15. ^ "Miscellaneous Photo Index". www.navsource.org.
  16. ^ Castell, Marcus (2003–2005). "The Turbo Electric Vessel Rangatira of 1971". The New Zealand Maritime Record. Archived from the original on 14 September 2013. Retrieved 29 May 2013.
  17. ^ "Navy to Replace 70-Year-Old Berthing Barges". www.nationaldefensemagazine.org.
  18. ^ "Non Self-propelled Barracks Ship (APL)". www.navsource.org.
  19. ^ "US Navy Barracks Ships and Barges APB APL".
  20. ^ "Pearl Harbor Naval Shipyard".
  21. ^ Training In Small Landing Craft Operations combinedops.com
  22. ^ "BBC – WW2 People's War – My Story: On a London Barge off Normandy". bbc.co.uk.
  23. ^ Operation Neptune: The Inside Story of Naval Operations for the Normandy, By BB Schofield, page 128 a
  24. ^ "D-Day : Normandy 1944 – Allied Landing Craft". www.6juin1944.com.
  25. ^ a b Operation Neptune, By BB Schofield, page 128 b
  26. ^ "D-Day : Normandy 1944 – Allied Landing Craft". www.6juin1944.com.
  27. ^ US Navy, Landing ships
  28. ^ a b "NavSource Auxiliary Ship Photo Archive". www.navsource.org.
  29. ^ Schofield, BB (2008). Operation Neptune. Pen and Sword. p. 129. ISBN 978-1-84415-662-7.
  30. ^ "NavSource Auxiliary Ship Photo Archive". www.navsource.org.
  31. ^ Allied Landing Craft and Ships (PDF). US Navy. 1944. p. 65. ONI-226.
  32. ^ "No Name (YC 1686)". Naval Vessel Register. US Navy.
  33. ^ "U.S. Army Barges (B**) Built During WWII". shipbuildinghistory.com. October 27, 2012.
  34. ^ "Concrete Barges (YO-144 and YOG-40 Classes)". www.shipscribe.com.
  35. ^ "Emergency Shipbuilders of WWII". shipbuildinghistory.com. August 2021.
  36. ^ "Gasoline Tankers YOG YOGN".
  37. ^ navsource.org, YO/YON Fuel Barge
  38. ^ Beans, Bullets, and Black Oil, The Story of Fleet Logistics Afloat in the Pacific During World War II, Special Type Ships Useful, page 99-100
  39. ^ "Yard Oiler (YOG) Photo Index". www.navsource.org.
  40. ^ "navy.mil, U.S. Navy to Provide 500,000 Gallons of Fresh Water to Fukushima Power Plant, 3/25/2011".
  41. ^ "US rushes freshwater to help Japan nuclear plant". San Diego Union-Tribune. March 26, 2011.
  42. ^ "Barge Builders".
  43. ^ a b "Miscellaneous Photo Index". www.navsource.org.
  44. ^ Rediscovering The Dead Fleet Of The Delaware River, May 23, 2017, by Bob McNulty
  45. ^ "YFNX – Special Purpose Barge". www.globalsecurity.org.
  46. ^ "US Navy YFNX 30".
  47. ^ "US Navy YFND 30".
  48. ^ "Floating Power Barge (YFP)". www.navsource.org.
  49. ^ "Miscellaneous Photo Index". www.navsource.org.
  50. ^ "Garbage Lighter (YG)". www.navsource.org.
  51. ^ "Pile Driver (YPD) Photo Index". www.navsource.org.
  52. ^ "Pile Driver (YPD) Photo Index". www.navsource.org.
  53. ^ "NavSource Auxiliary Ship Photo Archive". www.navsource.org.
  54. ^ shipbuildinghistory.com US Army, barges
  55. ^ globalsecurity.org Army Craft
  56. ^ shipbuildinghistory.com BC: Derrick barge
  57. ^ "NavSource Auxiliary Ship Photo Archive". www.navsource.org.
  58. ^ "AmShip Superior, Superior Shipbuilding, American Steel Barge".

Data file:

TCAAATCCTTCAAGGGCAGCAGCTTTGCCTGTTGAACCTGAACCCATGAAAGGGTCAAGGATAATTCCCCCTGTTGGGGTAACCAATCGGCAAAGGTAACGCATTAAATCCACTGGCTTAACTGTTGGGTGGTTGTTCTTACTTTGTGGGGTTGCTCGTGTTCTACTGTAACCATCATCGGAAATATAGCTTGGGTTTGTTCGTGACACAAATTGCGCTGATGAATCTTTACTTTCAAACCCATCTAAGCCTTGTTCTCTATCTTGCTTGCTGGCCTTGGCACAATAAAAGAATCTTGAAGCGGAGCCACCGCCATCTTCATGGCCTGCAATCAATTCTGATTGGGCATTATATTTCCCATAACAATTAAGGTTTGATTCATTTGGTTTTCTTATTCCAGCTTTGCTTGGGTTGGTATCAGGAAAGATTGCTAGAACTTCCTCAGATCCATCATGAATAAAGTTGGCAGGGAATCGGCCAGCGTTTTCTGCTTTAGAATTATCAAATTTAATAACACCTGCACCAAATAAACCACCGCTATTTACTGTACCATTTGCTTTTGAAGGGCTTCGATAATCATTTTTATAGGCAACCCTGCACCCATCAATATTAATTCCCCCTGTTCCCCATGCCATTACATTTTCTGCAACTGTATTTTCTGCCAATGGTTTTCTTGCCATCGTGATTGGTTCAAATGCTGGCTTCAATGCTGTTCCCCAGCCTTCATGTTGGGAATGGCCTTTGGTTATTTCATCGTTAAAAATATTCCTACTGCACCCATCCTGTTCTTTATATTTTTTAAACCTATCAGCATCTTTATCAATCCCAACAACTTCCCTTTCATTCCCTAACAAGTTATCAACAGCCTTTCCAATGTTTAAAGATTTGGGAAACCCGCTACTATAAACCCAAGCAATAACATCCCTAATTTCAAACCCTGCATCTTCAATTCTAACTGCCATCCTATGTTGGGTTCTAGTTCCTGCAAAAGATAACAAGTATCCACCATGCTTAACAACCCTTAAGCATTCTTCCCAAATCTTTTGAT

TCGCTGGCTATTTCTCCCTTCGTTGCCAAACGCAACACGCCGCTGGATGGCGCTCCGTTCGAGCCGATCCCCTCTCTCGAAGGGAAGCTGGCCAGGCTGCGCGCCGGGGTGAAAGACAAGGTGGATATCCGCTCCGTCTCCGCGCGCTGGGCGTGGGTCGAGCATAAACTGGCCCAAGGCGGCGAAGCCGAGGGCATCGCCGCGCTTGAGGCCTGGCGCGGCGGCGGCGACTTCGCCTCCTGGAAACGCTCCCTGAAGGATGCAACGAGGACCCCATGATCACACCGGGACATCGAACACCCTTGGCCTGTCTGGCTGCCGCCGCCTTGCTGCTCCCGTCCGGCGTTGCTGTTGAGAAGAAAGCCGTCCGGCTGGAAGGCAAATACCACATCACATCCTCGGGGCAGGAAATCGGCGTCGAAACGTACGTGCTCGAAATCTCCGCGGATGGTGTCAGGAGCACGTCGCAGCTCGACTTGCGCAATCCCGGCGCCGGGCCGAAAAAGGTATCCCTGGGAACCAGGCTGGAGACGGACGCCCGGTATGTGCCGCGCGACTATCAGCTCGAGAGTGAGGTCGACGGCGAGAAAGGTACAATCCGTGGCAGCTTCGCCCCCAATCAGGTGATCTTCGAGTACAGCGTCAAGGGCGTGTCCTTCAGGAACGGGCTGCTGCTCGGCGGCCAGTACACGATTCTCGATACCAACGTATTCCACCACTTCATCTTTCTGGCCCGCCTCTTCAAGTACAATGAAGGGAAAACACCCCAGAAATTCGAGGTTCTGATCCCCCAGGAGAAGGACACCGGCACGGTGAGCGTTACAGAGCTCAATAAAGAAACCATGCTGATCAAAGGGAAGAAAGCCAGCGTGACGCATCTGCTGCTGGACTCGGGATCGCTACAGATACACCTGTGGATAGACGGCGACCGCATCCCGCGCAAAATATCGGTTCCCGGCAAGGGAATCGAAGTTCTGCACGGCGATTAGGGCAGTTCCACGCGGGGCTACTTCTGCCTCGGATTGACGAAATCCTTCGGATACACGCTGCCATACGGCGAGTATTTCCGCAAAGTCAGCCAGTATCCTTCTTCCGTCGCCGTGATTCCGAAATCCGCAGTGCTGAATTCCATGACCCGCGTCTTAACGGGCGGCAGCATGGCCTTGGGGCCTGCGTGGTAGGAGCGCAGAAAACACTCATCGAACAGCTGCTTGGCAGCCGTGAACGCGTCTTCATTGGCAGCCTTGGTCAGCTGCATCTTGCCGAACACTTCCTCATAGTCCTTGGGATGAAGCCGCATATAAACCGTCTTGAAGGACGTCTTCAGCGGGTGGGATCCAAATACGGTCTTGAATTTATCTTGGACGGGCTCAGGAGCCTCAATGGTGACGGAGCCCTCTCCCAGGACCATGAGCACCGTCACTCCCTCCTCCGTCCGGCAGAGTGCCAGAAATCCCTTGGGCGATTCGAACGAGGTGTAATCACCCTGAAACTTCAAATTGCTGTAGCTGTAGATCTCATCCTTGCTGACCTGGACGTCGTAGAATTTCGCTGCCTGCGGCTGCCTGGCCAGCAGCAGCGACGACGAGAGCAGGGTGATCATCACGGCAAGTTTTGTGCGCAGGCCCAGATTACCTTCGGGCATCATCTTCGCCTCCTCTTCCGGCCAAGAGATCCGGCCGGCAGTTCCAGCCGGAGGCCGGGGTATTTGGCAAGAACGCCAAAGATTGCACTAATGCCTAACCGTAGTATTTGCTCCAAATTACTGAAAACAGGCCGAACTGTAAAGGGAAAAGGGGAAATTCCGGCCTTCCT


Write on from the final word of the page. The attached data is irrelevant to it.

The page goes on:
59. ^ "Anacortes Shipways".
  60. ^ "Allen Marine".
  61. ^ "NH 99345 Concrete Barge # 442". NHHC.
  62. ^ "SP & ID: Harbor and Service Craft".
  63. ^ "navsource.org, YC-516, Coal Barge #516".
  64. ^ "USN Ships--Concrete Barge # 442, later Coal Barge # 442 and YC-442". www.ibiblio.org.
  65. ^ "Concrete Ships: The World War I Emergency Fleet". www.concreteships.org.
  66. ^ "Yard Oiler (YOG) Photo Index". www.navsource.org.
  67. ^ "Naval Losses WWII". usspennsylvania.org.
  68. ^ World War II Wrecks of the Philippines: WWII Shipwrecks of the Philippines, By Tom Bennett
  69. ^ World War II Wrecks of the Philippines
  70. ^ "Yard Oiler (YOG) Photo Index". www.navsource.org.
  71. ^ "Fleet Oiler (YO) Photo Index". www.navsource.org.
  72. ^ navsource.org, YW-114
  73. ^ "Fleet Oiler (YO) Photo Index". www.navsource.org.
  74. ^ "Mary E. O'Hara (1941)".
  75. ^ Reports of the Department of Commerce and Labor, By United States. Department of Commerce and Labor, page 564
  76. ^ "Ships not hit by U-boats – uboat.net". uboat.net.
  77. ^ "F2 and Barge : Scapa Flow Wrecks". www.scapaflowwrecks.com.
  78. ^ "Allegheny". Uboat. Retrieved 19 April 2012.
  79. ^ wrecksite.eu YCK-8
  80. ^ "Official Chronology of the US Navy in WWII". Ibiblio. Retrieved 4 January 2014.
  81. ^ The Official Chronology of the U.S. Navy in World War II, By Robert Cressman, YO-159
  82. ^ "Naval losses WWII". USSPennsylvania.com. Archived from the original on 5 November 2014. Retrieved 5 November 2014.
  83. ^ "Silica". Dictionary of American Naval Fighting Ships. Washington, D.C.: Department of the Navy. Retrieved 20 November 2011.
  84. ^ "Miscellaneous Photo Index". www.navsource.org.
  85. ^ "Civilian Vessel". www.navsource.org.
  86. ^ "Thames dumb barge converted into landing craft for Normandy landings". www.naval-history.net.
  87. ^ "British naval vessels lost at sea in World War 2 – La Combattante to Myrtle". www.naval-history.net.
  88. ^ "46 CFR § 32.63-5 – Barge hull classifications – B/ALL". LII / Legal Information Institute.

External links[edit]